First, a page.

Glutathione in bronchoalveolar lavage fluid from smokers is related to humoral markers of inflammatory cell activity
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- Linden, M., Håkansson, L., Ohlsson, K. et al. Inflammation (1989) 13: 651. doi:10.1007/BF00914309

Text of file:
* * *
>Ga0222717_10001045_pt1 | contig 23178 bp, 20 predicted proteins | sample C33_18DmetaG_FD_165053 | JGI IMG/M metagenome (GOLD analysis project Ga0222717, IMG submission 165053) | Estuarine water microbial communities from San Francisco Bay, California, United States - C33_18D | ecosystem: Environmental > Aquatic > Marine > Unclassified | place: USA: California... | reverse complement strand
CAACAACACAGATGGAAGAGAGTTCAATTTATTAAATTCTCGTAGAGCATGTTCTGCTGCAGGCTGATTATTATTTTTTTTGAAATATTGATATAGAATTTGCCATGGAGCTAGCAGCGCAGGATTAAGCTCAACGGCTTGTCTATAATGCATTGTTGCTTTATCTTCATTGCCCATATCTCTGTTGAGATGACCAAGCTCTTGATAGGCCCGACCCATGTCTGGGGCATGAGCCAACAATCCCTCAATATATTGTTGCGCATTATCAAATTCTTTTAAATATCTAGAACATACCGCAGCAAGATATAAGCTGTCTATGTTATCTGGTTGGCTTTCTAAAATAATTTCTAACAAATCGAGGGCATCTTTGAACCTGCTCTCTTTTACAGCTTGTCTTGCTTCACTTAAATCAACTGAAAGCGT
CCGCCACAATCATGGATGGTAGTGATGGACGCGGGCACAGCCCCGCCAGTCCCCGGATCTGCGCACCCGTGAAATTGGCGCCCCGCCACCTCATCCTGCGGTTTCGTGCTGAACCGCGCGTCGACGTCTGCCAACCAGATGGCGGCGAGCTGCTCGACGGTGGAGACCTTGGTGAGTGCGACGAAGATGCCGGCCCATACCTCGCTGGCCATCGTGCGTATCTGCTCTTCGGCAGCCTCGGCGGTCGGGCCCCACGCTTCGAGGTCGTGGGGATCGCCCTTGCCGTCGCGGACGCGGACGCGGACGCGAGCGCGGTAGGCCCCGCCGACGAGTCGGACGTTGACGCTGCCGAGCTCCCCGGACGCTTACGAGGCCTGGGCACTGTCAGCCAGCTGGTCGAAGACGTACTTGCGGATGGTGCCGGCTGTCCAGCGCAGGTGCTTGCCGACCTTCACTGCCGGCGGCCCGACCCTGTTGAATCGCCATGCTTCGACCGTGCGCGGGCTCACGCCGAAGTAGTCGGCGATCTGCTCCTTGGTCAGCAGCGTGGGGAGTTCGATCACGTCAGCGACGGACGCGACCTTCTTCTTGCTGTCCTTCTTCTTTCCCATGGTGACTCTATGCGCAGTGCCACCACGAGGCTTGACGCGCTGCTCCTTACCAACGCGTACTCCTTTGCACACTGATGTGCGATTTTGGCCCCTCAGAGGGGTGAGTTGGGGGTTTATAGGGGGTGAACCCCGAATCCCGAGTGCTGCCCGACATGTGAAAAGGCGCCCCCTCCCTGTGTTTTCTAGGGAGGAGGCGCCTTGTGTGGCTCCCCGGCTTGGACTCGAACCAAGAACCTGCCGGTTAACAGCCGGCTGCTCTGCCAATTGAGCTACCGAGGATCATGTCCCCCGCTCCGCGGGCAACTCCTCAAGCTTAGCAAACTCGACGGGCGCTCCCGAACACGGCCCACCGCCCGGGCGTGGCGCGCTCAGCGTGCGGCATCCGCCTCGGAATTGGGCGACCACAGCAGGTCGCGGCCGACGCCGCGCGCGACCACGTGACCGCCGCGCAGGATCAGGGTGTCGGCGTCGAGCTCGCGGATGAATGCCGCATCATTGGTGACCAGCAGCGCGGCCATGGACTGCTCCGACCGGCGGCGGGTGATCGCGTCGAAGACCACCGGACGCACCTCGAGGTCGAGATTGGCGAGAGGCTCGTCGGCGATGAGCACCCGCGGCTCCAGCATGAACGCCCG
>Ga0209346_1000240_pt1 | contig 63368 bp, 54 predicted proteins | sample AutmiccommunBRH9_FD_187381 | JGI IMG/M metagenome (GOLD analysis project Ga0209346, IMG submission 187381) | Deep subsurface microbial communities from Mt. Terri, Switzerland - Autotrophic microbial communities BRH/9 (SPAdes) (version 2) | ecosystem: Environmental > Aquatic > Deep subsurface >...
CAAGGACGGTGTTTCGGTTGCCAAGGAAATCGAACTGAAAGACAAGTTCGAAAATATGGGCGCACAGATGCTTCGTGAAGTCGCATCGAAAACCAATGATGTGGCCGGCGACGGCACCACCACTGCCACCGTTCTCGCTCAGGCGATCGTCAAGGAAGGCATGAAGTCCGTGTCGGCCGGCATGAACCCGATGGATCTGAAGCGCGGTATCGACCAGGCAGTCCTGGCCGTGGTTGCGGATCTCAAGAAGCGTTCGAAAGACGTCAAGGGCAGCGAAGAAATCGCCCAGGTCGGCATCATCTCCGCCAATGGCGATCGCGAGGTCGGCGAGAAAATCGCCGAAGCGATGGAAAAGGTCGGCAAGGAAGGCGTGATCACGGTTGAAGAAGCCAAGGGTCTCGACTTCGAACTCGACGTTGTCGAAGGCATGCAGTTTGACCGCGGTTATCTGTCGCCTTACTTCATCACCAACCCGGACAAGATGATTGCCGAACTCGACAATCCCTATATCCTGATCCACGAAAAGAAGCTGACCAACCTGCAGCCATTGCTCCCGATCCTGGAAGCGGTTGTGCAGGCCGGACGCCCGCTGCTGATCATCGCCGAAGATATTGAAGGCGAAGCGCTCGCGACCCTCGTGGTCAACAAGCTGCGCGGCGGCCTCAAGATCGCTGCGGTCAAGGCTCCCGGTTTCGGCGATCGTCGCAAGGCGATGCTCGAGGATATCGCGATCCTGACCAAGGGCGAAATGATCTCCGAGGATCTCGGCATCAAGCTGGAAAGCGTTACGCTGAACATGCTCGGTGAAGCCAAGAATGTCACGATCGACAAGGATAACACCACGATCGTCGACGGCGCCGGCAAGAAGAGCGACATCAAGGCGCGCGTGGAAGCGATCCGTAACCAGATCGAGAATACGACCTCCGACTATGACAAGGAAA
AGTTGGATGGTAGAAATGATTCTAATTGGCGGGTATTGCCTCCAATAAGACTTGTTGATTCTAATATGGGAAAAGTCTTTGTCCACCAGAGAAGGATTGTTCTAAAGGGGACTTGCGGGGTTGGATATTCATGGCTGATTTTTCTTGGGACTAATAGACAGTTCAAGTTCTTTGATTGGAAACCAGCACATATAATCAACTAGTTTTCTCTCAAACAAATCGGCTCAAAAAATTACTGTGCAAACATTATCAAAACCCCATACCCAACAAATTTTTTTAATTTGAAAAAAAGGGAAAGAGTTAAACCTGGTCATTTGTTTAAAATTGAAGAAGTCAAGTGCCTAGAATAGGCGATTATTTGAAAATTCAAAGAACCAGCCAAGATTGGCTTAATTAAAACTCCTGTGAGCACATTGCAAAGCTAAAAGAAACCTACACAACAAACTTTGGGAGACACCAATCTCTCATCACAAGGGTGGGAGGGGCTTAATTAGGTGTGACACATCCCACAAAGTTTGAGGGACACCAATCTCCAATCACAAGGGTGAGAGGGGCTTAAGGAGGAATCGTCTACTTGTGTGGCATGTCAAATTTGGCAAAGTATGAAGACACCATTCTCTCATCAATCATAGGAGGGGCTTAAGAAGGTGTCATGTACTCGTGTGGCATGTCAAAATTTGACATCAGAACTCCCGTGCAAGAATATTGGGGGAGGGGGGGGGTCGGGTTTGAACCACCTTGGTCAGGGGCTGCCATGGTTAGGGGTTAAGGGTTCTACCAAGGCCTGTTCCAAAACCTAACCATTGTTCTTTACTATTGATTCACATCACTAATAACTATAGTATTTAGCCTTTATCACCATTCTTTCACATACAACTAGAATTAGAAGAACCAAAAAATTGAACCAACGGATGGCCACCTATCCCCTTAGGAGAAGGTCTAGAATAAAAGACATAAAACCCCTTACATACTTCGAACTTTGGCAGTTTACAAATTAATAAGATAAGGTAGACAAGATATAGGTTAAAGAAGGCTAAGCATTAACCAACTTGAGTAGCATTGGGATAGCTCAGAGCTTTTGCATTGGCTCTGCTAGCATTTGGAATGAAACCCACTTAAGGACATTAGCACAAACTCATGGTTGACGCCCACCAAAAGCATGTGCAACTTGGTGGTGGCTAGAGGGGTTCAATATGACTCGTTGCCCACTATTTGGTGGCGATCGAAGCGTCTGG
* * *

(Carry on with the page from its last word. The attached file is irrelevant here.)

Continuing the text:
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Cigarette smoking results in variable degrees of inflammation in the lower respiratory tract. Furthermore, smoking produces oxidant-mediated changes in the lung, important to the pathogenesis of emphysema. Since glutathione can neutralize reactive oxygen species and prevent peroxidation of unsaturated lipids, it may constitute an important component of the lung's defense against oxidant and inflammatory injury. In the present study, broncholaveolar lavage (BAL) was performed in 27 smokers, and the concentrations of total glutathione as well as the cellular and humoral markers of inflammatory activity were studied. There were significant correlations between total glutathione and neutrophils; two neutrophil granule components, myeloperoxidase and elastase; and chemotactic activity for neutrophils. Moreover, the total glutathione correlated with the eosinophil cationic protein (ECP), a granule constituent of the eosinophil, with two locally produced antiproteases, secretory leukocyte protease inhibitor (SLPI) and antichymotrypsin (ACHY), but not with an α1-protease inhibitor and albumin. These data suggest that the total glutathione levels in BAL fluid may reflect a degree of oxidative and inflammatory stress caused by cigarette smoke, and they are therefore likely to contribute to the protection against this stress.